High on the Ridge

Redwood and Anthony Chabot Regional Parks - Part 2
Gorp.com

When you reach the Archery Center, where the Redwood Bowmen practice, cross the parking area and then veer slightly left to continue on the West Ridge Trail. In deep shade you walk on a wide path bounded by a fence with massive redwood posts draped with thick, green moss. This may be a trail built during the Depression years by Works Progress Administration (WPA) crews. These crews also built four stone huts along Redwood Creek in the canyon east of this trail, as well as trails and a few huts in the Sierra Nevada. From this path, kept damp and cool by fog moisture dripping from the redwoods' upper branches, look left for inviting picnic facilities in the Redwood Bowl.

At the Graham Trail junction, bear left (east) on the West Ridge Trail. (The Graham Trail leads off right to the swimming-pool complex, children's play equipment, and picnic tables in the Roberts Recreation Area.) In 500 feet you could take the Peak Trail left for a quick side trip, a 0.2-mile climb to 1,619-foot Redwood Peak, the highest point in Redwood Regional Park. Continuing on the Bay Area Ridge Trail beyond the Peak Trail turnoff, you are out of the woods. The West Ridge Trail lives up to its name as it traverses the long ridge that lies on the west side of the park. Following the ridgeline on a bare sandstone surface, this wide trail marks the limits of chaparral on the west and forest on the east. Best taken during the cool hours of a hot day, this trail's southwest-facing orientation is most welcome on cool but sunny winter days.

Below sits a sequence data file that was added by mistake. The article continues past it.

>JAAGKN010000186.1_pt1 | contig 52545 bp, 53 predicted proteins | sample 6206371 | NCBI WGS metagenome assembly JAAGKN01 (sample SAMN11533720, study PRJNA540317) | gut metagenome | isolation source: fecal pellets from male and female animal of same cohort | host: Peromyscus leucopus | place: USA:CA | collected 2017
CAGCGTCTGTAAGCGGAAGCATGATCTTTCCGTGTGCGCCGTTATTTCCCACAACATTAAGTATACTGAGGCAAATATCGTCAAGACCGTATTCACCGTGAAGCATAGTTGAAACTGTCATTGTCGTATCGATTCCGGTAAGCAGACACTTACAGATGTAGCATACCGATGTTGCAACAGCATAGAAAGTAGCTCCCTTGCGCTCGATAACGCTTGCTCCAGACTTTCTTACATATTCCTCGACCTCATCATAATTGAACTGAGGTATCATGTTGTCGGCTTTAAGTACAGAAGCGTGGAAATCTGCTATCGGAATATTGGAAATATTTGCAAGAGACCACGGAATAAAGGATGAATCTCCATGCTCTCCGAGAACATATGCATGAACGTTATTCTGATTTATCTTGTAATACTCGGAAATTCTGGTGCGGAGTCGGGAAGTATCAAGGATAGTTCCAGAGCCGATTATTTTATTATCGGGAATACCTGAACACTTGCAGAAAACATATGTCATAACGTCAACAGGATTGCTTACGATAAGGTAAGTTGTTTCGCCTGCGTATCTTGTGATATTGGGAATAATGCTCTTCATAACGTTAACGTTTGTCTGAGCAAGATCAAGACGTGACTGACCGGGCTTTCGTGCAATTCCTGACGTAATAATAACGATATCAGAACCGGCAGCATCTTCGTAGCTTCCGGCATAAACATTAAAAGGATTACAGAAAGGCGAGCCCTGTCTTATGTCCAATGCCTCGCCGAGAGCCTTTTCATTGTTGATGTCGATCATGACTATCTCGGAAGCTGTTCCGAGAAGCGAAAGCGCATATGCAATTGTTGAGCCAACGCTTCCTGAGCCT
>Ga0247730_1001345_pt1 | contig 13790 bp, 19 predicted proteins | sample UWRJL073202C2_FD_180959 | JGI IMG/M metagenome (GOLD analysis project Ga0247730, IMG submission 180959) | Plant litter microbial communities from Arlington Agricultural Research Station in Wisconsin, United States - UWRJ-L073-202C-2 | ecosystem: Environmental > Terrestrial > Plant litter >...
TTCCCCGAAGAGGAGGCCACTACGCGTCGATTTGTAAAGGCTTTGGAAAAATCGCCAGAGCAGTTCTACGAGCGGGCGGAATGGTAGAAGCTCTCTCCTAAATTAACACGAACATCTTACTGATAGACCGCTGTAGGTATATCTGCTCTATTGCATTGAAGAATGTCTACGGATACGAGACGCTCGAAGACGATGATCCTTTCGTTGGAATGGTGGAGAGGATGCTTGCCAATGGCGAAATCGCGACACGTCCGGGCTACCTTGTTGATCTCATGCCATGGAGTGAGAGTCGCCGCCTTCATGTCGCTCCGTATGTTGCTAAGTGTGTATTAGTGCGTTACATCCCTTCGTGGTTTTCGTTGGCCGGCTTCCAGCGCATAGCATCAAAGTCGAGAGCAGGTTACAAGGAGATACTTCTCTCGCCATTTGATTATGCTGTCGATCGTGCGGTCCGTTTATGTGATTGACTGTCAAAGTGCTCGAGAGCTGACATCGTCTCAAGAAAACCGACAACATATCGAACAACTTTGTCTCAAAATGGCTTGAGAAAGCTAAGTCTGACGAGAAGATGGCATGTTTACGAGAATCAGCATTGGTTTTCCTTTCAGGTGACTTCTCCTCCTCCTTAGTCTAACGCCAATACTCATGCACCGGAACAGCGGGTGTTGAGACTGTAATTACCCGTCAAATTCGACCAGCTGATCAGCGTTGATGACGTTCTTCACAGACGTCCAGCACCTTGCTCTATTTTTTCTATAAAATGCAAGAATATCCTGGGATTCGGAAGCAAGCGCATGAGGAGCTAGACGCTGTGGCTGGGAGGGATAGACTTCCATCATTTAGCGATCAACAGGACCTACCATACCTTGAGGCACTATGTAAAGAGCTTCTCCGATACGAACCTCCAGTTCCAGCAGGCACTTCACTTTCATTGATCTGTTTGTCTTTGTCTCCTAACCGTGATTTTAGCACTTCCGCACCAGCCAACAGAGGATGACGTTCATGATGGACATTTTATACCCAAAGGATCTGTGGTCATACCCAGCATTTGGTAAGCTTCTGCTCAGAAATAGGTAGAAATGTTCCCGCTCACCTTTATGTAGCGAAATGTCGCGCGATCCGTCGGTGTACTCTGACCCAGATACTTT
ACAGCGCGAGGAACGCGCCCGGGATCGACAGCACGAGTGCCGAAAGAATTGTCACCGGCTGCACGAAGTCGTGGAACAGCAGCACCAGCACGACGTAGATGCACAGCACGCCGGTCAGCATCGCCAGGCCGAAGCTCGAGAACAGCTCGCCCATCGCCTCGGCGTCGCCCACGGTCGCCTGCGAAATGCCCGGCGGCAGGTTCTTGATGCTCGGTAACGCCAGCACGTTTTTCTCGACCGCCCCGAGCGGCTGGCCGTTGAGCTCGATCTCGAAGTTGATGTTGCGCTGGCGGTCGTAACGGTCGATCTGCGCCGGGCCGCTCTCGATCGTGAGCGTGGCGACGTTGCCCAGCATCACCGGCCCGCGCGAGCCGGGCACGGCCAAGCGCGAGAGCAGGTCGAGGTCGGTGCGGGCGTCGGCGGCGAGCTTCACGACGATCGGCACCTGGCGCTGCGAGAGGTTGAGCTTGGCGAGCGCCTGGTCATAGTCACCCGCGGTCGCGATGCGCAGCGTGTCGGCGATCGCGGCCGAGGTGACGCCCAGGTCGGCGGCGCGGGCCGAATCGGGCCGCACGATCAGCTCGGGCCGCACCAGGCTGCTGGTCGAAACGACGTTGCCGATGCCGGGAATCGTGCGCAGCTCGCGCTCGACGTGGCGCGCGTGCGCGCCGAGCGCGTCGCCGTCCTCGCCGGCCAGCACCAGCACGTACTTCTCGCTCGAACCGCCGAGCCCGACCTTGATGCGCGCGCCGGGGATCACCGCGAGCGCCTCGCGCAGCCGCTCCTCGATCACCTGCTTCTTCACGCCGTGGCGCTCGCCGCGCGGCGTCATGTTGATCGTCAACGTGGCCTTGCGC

Passing the north and then the south end of the Baccharis Trail you come to the Orchard Trail, which drops into the canyon just east of the Orchard and Old Church picnic areas beside Redwood Creek. In the 1920s, settlers moved into the cut-over forest and built small homes and a church, and set out orchards. Remnants of their fruit trees still send out fragrant blossoms in spring.

Before long the chaparral gives way to a fine, dense, mixed woodland of oak, madrone, bay, and occasional redwood, home to many deer. You may see them bounding across the trail or hear them crashing in the woods. Now the West Ridge Trail descends steeply to a park entrance road. Bicyclists stay on it, crossing a stone bridge at the Fishway Interpretive Site. Here, explanatory plaques tell the story of a unique native species of rainbow trout, Salmo Iridia, found in this creek and others of the San Leandro Creek drainage. Because the Lake Chabot Dam locked this species here, fish in these creeks are descendants of the pure native strain of the original rainbow trout. These fish are unique to this area and are the subject of scientific studies; therefore, fishing is not permitted in Redwood Creek. From the Fishway Interpretive Site bicyclists ride south on the park entrance road, turn right (west) on Redwood Road, and continue about a third of a mile to the MacDonald Gate Staging Area.

Hikers and equestrians may follow the West Ridge Trail too, but their more direct, half-mile Bay Area Ridge Trail route takes a short spur trail to the right (south) just before the West Ridge Trail makes a wide arc to the left (north). This spur trail then joins the narrow Golden Spike Trail for a pretty trip through the woods, across a rivulet, and down the hillside to the Lower Golden Spike Trail.

Here you swing left and emerge in a clearing (probably the site of a former settler's home), marked by exotic plantings, several sizable redwood trees, and a plank bridge across Redwood Creek.

Now cross Redwood Road to Anthony Chabot Regional Park and veer left on the lovely, shady Big Bear Trail through Redwood Canyon. In spring, the white plum blossoms of fruit trees glow among the dark conifers at the creekside. In summer, their deep purple leaves add contrast to the various greens of maples, sycamores, and bay laurels.


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